Bacon Scallion Scones

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I grew up in a household where both my brother and I were asked at the dinner table whether we liked any boys or girls at school. No, this doesn’t mean did my brother like girls and did I like any boys. It meant, simply, do either of you like anyone of any gender? My mom was probing to say the least. As I got older, I rolled my eyes at her and ran off with my football player boyfriend.

A few months ago when I told my mom I was dating my co-worker Erika, she exclaimed over the phone, “Oh, I have always wanted a lesbian in the family.”

Was the fact that I nursed until I was two years old a self-fulfilling-prophecy for my love for boobs or love for food?

I am dating my co-worker lady best friend at a food delivery company. Heh.

Last fall, I took my favorite sweet scone recipe and tried to make it savory. It turned into a confused pastry that was strangely endearing and impossibly addicting – not unlike my relationship.

Erika and I ate nearly the whole batch while sitting on the couch watching The L Word. That’s right – screw you Jenny Schecter.

Makes 8 scones//Not really, but kind of, from America’s Test Kitchen

  • 16 tablespoons unsalted butter, frozen whole
  • 5 slices of thick cut bacon (cooked and crumbled or chopped)
  • 1/2 cup chopped scallions
  • 1/3 cup sharp white cheddar
  • 1/2 cup whole milk
  • 1/2 cup sour cream
  • 1 1/2 cups all-purpose flour
  • 1/2 cup whole wheat flour
  • 1/4 cup sugar
  • 2 teaspoons baking powder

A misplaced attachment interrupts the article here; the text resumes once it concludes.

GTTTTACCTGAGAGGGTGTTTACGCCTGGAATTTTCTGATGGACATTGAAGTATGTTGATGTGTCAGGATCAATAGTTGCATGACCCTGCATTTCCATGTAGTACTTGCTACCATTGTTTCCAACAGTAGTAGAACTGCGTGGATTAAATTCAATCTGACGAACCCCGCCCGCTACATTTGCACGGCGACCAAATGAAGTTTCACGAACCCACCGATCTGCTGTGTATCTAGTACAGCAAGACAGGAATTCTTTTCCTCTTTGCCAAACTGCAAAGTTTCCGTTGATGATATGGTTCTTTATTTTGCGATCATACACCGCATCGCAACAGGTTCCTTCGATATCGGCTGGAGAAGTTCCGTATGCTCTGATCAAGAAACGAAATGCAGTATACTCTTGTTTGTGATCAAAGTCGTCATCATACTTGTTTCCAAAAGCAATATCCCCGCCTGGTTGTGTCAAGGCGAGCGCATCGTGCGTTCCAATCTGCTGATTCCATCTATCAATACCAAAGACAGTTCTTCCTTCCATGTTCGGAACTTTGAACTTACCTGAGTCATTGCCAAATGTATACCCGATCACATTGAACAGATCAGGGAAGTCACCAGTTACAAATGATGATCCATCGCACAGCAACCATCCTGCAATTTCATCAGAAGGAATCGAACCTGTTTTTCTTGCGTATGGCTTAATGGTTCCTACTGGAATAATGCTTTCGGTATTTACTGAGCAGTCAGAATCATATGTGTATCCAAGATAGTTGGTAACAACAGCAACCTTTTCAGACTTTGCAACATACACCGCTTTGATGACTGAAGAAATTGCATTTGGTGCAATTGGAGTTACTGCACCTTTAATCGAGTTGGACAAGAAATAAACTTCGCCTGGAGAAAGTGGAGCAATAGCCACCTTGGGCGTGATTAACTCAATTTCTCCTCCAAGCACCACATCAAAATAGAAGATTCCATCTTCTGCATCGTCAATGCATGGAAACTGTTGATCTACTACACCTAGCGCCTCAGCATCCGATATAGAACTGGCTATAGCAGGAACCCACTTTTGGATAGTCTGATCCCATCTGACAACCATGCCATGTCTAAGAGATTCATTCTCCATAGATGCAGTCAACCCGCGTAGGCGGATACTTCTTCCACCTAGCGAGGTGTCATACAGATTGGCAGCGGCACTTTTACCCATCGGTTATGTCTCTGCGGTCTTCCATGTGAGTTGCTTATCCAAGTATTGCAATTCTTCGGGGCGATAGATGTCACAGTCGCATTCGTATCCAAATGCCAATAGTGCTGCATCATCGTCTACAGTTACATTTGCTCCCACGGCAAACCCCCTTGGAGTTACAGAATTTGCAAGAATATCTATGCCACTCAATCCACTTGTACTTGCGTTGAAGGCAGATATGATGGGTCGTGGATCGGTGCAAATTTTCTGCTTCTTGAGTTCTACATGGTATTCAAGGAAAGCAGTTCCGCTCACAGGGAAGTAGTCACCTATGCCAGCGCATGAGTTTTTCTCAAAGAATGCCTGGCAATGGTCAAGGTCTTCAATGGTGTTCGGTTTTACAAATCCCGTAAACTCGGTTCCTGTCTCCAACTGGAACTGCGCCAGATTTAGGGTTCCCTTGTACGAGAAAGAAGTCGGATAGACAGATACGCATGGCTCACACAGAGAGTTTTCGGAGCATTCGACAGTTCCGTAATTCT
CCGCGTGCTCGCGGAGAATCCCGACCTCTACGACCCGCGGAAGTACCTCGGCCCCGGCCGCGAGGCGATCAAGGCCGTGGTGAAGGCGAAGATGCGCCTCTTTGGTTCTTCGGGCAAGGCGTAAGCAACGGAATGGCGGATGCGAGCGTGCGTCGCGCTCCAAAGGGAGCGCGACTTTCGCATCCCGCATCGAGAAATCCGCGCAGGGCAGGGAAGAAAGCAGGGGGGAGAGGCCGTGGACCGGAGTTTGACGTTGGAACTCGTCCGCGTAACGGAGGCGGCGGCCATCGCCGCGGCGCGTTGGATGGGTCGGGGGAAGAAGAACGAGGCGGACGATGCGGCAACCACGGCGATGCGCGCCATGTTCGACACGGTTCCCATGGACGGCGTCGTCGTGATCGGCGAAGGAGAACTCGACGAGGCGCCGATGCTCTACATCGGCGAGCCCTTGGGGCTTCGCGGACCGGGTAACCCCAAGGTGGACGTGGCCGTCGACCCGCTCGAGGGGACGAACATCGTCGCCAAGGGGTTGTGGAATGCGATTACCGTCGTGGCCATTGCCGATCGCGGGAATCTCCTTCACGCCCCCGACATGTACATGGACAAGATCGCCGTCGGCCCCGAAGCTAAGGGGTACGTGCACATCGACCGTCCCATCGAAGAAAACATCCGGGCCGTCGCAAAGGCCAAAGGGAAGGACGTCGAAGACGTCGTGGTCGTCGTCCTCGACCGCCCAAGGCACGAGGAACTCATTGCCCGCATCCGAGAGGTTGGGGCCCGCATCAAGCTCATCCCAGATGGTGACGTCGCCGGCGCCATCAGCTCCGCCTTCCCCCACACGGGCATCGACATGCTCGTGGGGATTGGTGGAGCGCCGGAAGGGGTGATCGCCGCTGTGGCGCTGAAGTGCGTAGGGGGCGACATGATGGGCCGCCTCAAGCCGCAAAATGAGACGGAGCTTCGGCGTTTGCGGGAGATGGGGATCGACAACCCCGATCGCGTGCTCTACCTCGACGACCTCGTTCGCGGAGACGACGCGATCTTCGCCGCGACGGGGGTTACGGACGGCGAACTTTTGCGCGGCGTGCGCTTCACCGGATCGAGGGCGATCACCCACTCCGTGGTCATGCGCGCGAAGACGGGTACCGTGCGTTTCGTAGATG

• 1/4 teaspoon baking soda
  • 1/2 teaspoon salt
  • 1 egg yolk
  • Maldon Sea Salt (optional)

Adjust oven rack to middle position and heat oven to 425 degrees.  Line baking sheet with parchment paper.

Score and remove half of wrapper from each stick of butter. Grate unwrapped ends on large wholes of box grater (grate a total of 8 tablespoons). Place grated butter in freezer until needed. You will not need the remaining 8 tablespoons, so go ahead and put it away.  Whisk milk and sour cream together in a medium bowl and refrigerate until needed.

Whisk flour, sugar, baking powder, baking soda and salt together in medium bowl. Add frozen, grated butter and toss with fingers until thoroughly coated. Fold in chilled milk mixture with a spatula until just combined. Fold in scallions, bacon bits and cheese. Do not over mix.

Turn dough and any floury bits out onto a well-floured counter. Lightly flour hands and dough and then knead it 6 to 8 times until it just holds together in a ball.

Flour your surface again because my dough stuck to the counter at first and made a huge mess. Roll dough out into a 12-inch square. Fold sides in to make a long rectangle. Then fold sides in again to make a 4-inch square. Transfer dough to a lightly floured plate and put in freezer for 5 minutes (do not over chill).

Transfer dough to lightly floured counter and roll again into 12-inch square. Loosen dough from surface and roll it into a log, then pinch the ends closed. Lay dough seam side down and press into 12 by 4-inch rectangle. Using floured chef’s knife, slice dough crosswise into 4 equal rectangles. Then slice each rectangle on a diagonal into 2 triangles.

Place scones on prepared baking sheet. Beat 1 egg yolk with a splash of water. Brush with the egg wash and sprinkle lightly with Maldon sea salt. Bake until scone tops are golden brown, 18 to 25 minutes. There may be grease from the cheese/bacon/butter spilling into the pan, but don’t worry, that will just create crispy cheese bits. Transfer to a wire rack to cool.